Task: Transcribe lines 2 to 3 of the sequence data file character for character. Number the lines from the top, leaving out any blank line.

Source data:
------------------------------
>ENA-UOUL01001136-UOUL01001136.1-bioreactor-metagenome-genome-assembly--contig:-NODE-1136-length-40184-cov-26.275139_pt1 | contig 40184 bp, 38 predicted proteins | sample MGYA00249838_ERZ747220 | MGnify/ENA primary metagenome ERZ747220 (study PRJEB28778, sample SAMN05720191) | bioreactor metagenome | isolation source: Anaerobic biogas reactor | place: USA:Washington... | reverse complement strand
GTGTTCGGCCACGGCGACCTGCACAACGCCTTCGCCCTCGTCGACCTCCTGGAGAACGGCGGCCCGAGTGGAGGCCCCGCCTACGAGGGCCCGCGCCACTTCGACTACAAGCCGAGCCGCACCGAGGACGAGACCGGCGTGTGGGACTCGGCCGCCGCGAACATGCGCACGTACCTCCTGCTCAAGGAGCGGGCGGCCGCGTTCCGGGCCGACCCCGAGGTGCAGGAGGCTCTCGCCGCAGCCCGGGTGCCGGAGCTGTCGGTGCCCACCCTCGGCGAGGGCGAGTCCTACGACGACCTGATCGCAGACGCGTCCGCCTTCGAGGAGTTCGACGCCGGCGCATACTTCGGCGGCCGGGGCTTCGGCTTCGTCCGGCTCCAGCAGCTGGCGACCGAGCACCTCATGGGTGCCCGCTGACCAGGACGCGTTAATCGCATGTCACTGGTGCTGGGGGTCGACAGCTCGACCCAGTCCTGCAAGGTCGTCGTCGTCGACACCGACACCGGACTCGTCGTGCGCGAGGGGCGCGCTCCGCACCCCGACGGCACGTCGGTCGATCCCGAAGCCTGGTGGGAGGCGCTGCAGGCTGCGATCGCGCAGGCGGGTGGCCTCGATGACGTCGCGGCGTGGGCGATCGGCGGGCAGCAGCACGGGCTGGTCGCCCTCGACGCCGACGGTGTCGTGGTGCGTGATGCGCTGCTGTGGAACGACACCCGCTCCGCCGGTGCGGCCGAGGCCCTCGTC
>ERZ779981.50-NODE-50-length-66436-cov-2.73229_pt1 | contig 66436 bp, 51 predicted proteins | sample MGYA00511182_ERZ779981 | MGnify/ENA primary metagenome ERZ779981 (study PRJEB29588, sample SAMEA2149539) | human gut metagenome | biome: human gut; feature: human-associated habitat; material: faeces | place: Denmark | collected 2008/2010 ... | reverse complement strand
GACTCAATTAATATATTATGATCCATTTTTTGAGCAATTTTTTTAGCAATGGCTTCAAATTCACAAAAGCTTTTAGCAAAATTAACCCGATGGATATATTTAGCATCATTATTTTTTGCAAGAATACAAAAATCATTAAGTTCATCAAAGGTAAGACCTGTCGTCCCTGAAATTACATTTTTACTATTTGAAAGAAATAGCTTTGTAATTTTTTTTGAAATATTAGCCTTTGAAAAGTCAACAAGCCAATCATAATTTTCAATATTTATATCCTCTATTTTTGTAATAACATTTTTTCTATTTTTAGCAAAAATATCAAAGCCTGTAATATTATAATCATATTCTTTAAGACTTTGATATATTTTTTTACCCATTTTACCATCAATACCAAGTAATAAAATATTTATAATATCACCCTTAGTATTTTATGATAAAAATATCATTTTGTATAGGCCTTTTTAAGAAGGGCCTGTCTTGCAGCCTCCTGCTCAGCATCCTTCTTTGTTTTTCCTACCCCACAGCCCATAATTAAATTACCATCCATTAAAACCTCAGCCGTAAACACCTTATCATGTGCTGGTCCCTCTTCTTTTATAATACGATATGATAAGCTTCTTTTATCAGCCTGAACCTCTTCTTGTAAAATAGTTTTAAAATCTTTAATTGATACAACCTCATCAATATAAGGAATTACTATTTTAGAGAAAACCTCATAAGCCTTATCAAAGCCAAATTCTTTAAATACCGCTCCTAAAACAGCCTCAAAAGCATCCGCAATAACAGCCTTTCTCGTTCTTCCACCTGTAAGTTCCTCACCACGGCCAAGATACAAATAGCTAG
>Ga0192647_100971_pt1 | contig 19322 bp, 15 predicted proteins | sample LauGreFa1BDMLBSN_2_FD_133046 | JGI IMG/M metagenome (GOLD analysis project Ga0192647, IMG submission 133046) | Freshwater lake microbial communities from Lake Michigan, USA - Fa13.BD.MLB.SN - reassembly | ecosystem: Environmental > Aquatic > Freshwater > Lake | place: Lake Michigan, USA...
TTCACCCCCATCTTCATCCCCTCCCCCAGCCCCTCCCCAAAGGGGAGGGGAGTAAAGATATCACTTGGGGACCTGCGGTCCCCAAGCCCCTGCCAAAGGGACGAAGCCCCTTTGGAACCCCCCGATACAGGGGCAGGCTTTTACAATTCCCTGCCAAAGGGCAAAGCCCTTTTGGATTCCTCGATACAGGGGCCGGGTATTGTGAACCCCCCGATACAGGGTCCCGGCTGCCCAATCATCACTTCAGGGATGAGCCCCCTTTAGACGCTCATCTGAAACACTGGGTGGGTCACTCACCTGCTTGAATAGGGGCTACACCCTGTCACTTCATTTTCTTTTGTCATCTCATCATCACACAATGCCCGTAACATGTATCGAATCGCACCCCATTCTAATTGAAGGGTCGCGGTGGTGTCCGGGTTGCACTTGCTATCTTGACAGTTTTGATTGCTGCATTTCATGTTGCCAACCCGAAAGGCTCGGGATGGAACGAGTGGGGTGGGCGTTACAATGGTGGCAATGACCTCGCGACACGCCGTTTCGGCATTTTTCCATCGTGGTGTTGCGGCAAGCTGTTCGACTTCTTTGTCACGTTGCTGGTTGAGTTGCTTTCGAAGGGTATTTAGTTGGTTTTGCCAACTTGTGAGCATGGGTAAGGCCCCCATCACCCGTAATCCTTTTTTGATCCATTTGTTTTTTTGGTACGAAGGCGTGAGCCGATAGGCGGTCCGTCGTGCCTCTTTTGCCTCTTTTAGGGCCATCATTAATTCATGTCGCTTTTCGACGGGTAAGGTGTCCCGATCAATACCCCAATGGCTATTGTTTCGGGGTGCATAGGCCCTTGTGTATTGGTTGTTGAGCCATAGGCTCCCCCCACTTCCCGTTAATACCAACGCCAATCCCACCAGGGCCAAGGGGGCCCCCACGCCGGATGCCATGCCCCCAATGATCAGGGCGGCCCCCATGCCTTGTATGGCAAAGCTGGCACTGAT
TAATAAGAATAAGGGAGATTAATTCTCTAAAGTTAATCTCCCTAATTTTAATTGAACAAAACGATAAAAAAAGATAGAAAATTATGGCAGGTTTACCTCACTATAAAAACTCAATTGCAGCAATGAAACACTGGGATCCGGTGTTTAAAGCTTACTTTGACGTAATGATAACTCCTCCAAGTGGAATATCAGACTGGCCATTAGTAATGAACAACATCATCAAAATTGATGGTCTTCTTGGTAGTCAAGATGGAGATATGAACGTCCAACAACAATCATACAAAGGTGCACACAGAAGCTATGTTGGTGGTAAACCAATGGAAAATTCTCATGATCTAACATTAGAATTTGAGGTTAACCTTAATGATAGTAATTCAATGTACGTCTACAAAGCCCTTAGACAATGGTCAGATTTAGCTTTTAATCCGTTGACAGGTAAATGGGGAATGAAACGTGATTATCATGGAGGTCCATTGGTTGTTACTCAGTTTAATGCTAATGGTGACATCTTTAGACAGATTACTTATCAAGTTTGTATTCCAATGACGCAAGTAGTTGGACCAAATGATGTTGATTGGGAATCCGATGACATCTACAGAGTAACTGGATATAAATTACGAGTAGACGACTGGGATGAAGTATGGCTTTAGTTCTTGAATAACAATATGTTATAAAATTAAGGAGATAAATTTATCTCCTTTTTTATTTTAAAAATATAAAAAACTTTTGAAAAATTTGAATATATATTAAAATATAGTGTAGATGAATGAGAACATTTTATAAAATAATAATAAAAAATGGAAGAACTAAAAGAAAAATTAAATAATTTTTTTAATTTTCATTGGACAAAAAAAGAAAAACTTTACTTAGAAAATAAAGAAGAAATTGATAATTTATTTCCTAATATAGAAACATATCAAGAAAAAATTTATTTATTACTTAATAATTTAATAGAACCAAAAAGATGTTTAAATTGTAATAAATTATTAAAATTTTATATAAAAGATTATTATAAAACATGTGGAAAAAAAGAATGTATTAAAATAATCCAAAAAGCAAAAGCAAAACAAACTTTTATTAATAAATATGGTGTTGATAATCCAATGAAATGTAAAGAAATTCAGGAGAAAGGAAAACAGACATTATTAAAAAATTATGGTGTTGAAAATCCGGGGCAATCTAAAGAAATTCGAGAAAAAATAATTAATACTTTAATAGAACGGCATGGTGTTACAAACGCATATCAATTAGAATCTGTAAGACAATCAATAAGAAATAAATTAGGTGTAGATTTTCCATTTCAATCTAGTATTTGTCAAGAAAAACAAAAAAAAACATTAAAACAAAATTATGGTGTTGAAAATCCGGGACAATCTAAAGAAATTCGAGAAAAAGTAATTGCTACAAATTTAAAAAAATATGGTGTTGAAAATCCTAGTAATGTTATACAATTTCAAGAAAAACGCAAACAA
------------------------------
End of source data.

GTGTTCGGCCACGGCGACCTGCACAACGCCTTCGCCCTCGTCGACCTCCTGGAGAACGGCGGCCCGAGTGGAGGCCCCGCCTACGAGGGCCCGCGCCACTTCGACTACAAGCCGAGCCGCACCGAGGACGAGACCGGCGTGTGGGACTCGGCCGCCGCGAACATGCGCACGTACCTCCTGCTCAAGGAGCGGGCGGCCGCGTTCCGGGCCGACCCCGAGGTGCAGGAGGCTCTCGCCGCAGCCCGGGTGCCGGAGCTGTCGGTGCCCACCCTCGGCGAGGGCGAGTCCTACGACGACCTGATCGCAGACGCGTCCGCCTTCGAGGAGTTCGACGCCGGCGCATACTTCGGCGGCCGGGGCTTCGGCTTCGTCCGGCTCCAGCAGCTGGCGACCGAGCACCTCATGGGTGCCCGCTGACCAGGACGCGTTAATCGCATGTCACTGGTGCTGGGGGTCGACAGCTCGACCCAGTCCTGCAAGGTCGTCGTCGTCGACACCGACACCGGACTCGTCGTGCGCGAGGGGCGCGCTCCGCACCCCGACGGCACGTCGGTCGATCCCGAAGCCTGGTGGGAGGCGCTGCAGGCTGCGATCGCGCAGGCGGGTGGCCTCGATGACGTCGCGGCGTGGGCGATCGGCGGGCAGCAGCACGGGCTGGTCGCCCTCGACGCCGACGGTGTCGTGGTGCGTGATGCGCTGCTGTGGAACGACACCCGCTCCGCCGGTGCGGCCGAGGCCCTCGTC
>ERZ779981.50-NODE-50-length-66436-cov-2.73229_pt1 | contig 66436 bp, 51 predicted proteins | sample MGYA00511182_ERZ779981 | MGnify/ENA primary metagenome ERZ779981 (study PRJEB29588, sample SAMEA2149539) | human gut metagenome | biome: human gut; feature: human-associated habitat; material: faeces | place: Denmark | collected 2008/2010 ... | reverse complement strand